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You could say this is a point for the art impersonates life team. I’m sure many of you can walk and chew gum at the same time? Well, I bet Bill Cosby can, too. In fact, I bet he can think and talk at the same time. Indeed, I bet he can brilliantly act, write outstanding comedy, and be a sexual predator. It’s called the human condition and it’s inherent contradictions are a part of the complexities I study, but more on that later. So it’s not a character flaw if you liked The Cosby Show; if it was the staple in your household growing up. Nothing wrong with that.

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Still, I was never a fan of the show. That doesn’t make me a better person, a psychic person, or anything of the sort. Certain things always just creeped me out as a teenager, especially when it came to girls and their bodies. In particular, their virginity.

Imagine it’s a regular day in the Cosby household (season 6, episode 12—so America and the Cosby’s are very comfortable with one another by this point), but Denise (played by Lisa Bonet), the second eldest, returns from Africa married. That’s right, she’s married and with a stepdaughter! Cue the shock, excitement, hurt feelings, and awkward laughter and the father’s interrogation of his new son-in-law about his daughter’s virginity at the time of the wedding. Did I mention that by now Denise has spent two years in college and met Martin while working in Africa? Martin requests some alone time with Cliff as his new son-in-law and what is supposed to be initially uncomfortable becomes all good fun since they are both military men and exhale over Denise’s maidenhood. This part of the show is still fresh in my memory as one of television’s most awkward and strangest. Why would this be important? Why is this important? Why is this funny?

When Cosby’s name came up in the headlines in 2004 after his famous “Pound Cake” speech I thought: hmmmkay, there’s an old fussy man but whatever. I recalled how he’d had a falling out with Lisa Bonet after she’d posed nude for Interview Magazine and she eventually left the show over “creative differences.” I thought that I could at least appreciate the show for its portrayal of wholesome and no-nonsense parenting because I could relate it to my own rearing. But that was it. My parents are divorced. My father is engaged for the third time and my mother never remarried. According to Cosby I come from a broken home.

But, according to Cosby, it’s totally normal for a father to discuss his adult daughter’s sexuality. This is not ok.

This matters now because for sexual predators of Cosby’s ilk they see women as property. Women are not humans, not with identities, not with names, personas, habits, eccentricities, certainly not full selves with self-possession. Why, if self-possession were taken for granted with women then it wouldn’t seem totally normal for a grown sane man to sit down with another grown sane man and fully engage with each other about his daughter’s/ wife’s virginity.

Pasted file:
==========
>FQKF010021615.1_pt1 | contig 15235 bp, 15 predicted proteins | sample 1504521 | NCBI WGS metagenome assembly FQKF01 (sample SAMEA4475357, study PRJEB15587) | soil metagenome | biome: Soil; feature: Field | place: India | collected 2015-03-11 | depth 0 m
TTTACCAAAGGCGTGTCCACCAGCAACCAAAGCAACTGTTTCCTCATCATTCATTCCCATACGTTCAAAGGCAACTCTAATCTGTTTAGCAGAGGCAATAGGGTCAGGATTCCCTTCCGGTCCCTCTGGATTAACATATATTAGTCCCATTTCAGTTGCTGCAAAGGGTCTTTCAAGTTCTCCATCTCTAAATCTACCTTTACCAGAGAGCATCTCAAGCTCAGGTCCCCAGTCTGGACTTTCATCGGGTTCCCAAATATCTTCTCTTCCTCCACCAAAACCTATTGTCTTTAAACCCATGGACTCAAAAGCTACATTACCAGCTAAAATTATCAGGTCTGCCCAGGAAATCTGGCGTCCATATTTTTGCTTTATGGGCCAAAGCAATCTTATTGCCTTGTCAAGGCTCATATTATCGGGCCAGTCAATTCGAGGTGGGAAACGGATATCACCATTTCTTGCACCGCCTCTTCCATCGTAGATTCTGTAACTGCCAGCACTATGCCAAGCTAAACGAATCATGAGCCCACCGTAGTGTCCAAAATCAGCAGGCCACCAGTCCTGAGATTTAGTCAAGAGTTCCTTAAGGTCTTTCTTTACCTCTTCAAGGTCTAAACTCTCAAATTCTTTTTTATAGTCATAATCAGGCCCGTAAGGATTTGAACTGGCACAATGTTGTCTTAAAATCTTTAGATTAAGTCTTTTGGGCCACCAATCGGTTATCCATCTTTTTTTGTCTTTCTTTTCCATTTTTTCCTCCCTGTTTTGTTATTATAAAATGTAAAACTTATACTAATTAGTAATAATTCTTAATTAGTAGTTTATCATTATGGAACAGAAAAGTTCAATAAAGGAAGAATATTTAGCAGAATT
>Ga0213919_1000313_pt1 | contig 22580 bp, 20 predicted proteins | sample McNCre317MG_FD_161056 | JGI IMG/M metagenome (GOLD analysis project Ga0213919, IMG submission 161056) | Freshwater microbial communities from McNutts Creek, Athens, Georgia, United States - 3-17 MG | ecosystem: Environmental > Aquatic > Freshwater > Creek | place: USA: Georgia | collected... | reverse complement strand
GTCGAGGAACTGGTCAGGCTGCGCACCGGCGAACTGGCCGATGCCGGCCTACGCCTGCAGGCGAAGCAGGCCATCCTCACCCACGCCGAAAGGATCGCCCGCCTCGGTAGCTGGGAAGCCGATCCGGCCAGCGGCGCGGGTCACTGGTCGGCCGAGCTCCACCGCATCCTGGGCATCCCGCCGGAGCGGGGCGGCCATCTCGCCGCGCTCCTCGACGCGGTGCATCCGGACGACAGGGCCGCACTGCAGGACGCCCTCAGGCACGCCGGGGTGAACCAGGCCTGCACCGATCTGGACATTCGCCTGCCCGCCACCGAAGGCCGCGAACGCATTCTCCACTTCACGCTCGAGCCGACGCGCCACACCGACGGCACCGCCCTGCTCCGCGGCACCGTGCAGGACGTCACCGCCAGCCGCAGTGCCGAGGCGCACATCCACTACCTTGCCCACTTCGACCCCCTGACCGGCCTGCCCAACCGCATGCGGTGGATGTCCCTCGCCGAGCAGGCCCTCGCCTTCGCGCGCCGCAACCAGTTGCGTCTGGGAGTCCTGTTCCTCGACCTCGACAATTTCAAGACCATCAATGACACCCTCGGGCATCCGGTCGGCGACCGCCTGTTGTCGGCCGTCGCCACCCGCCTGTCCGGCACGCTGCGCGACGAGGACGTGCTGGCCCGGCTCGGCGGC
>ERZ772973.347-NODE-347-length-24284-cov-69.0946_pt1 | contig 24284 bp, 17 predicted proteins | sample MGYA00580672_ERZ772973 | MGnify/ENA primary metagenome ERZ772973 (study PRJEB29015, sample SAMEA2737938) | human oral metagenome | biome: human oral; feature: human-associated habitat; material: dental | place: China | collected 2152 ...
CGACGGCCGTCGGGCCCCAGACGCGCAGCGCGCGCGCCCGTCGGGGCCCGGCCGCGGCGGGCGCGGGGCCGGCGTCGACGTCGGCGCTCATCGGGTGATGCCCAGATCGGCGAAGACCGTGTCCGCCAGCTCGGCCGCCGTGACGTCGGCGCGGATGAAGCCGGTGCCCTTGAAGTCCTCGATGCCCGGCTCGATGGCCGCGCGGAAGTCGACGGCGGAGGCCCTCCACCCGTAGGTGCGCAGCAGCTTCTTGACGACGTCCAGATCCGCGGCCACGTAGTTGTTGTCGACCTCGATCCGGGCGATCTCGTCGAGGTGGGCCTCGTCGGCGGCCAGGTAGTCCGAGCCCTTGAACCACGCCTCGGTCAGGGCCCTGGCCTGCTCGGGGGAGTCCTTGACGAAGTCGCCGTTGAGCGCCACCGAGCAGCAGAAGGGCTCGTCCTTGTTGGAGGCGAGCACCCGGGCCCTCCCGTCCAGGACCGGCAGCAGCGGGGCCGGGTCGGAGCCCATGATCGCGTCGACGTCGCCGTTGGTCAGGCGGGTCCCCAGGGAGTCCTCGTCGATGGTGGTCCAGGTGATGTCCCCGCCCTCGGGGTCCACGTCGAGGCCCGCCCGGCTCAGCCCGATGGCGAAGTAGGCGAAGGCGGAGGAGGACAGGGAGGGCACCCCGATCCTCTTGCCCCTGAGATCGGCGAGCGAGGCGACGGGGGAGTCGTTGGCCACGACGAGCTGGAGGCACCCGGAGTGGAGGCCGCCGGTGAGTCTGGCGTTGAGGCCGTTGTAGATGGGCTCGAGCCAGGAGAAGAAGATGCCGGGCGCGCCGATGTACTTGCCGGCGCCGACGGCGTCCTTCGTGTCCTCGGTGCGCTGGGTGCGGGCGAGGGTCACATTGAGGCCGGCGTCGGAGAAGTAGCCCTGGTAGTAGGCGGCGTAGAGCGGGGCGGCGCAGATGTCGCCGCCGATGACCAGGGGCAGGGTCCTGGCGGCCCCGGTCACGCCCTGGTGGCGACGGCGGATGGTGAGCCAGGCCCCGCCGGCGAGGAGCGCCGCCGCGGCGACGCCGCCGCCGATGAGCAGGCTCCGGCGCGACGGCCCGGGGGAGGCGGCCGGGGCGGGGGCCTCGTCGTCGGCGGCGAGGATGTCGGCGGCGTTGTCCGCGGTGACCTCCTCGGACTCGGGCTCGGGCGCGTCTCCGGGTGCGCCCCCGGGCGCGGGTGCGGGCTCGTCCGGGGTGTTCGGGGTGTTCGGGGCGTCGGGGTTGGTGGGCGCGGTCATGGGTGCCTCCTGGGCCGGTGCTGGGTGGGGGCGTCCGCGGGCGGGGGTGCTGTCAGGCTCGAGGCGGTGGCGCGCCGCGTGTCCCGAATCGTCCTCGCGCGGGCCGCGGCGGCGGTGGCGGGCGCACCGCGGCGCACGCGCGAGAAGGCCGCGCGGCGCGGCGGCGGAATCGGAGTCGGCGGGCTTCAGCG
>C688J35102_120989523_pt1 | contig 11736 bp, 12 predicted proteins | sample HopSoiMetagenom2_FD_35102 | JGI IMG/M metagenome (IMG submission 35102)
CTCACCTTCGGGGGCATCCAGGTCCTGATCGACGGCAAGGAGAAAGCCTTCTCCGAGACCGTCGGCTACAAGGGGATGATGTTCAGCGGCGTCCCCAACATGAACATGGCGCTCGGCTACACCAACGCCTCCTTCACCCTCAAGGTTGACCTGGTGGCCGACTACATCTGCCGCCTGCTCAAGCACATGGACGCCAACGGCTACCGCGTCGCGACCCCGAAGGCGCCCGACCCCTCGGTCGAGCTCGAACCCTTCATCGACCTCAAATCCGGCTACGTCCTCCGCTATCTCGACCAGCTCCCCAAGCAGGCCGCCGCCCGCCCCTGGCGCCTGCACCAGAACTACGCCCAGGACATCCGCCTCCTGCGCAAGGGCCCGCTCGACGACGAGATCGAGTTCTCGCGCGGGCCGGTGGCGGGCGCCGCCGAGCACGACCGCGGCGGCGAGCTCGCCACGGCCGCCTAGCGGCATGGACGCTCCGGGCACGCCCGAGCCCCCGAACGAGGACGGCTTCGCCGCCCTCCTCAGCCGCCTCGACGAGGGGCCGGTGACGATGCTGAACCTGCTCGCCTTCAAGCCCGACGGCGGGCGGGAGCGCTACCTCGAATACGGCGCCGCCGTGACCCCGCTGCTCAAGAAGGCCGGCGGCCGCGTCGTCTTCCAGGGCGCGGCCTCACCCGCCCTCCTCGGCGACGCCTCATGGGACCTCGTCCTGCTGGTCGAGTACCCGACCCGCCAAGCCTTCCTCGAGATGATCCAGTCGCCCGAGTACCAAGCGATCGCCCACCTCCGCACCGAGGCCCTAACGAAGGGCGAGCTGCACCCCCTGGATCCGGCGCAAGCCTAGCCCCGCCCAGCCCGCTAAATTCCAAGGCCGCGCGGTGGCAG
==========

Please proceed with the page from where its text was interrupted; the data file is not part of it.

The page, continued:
Neither Bill Cosby, nor is that episode an outlier in our society. Virginity is a completely acceptable trope in television sitcoms and entertainment overall. It goes like this: There’s a developing, almost-adult daughter. There’s a father. Daughter has a date/crush/wedding/marriage to a man. Sex is discussed, gah! This storyline and father-daughter sexual dynamic shows up regardless of the racial or class position of the characters/family. For instance, I remember another squirmy scene in the movie Father of the Bride II with Steve Martin. In this one, his daughter is now pregnant and after they announce this, the camera quickly shoots to Martin who then has a brief rage-filled daydream realizing that for his daughter to be pregnant means that she must have had sex. GASP. Who’s The Boss? , The Fresh Prince of Bel-Air, the entire roster of those TGIF shows every Friday night (in Step by Step the contrasting sexual prudishness and insatiability of stepsisters was a running joke. Again, something I found gross (in the case of Step by Step these were teenage girls — not grown women).

So why does this matter now? Because, in this case Bill Cosby’s art was not too far from his personal life. In his personal life he preyed on women as property to be had and in his writing and performances he also deemed women as objects to be owned and negotiated. The devil’s in the details, as they say, so none of this should come as a huge shocker when you look at how the artist portrayed girls and women. And, though perhaps not mainstream, folks were slowly but surely paying attention to something not quite right since the show’s inception. In The Cosby Show women were to be had and to be discussed and to be fawned over. This matters now because the only truly relevant thread to pull out of all that’s occurred is how enmeshed (and encouraging) we are in and of rape and misogynistic culture in the first place. Is it truly a stretch for a man who treats a woman’s sexuality as his own dispossessed and negotiable object to be a sexual predator?


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Signs, Vol. 21, No. 1 (Autumn, 1995), pp. 1-49
The University of Chicago Press
Transition, No. 102, Let There Be Light (2010), pp. 190-194
Indiana University Press on behalf of the Hutchins Center for African and African American Research at Harvard University
Off Our Backs, Vol. 17, No. 1 (january 87), p. 11
off our backs, inc.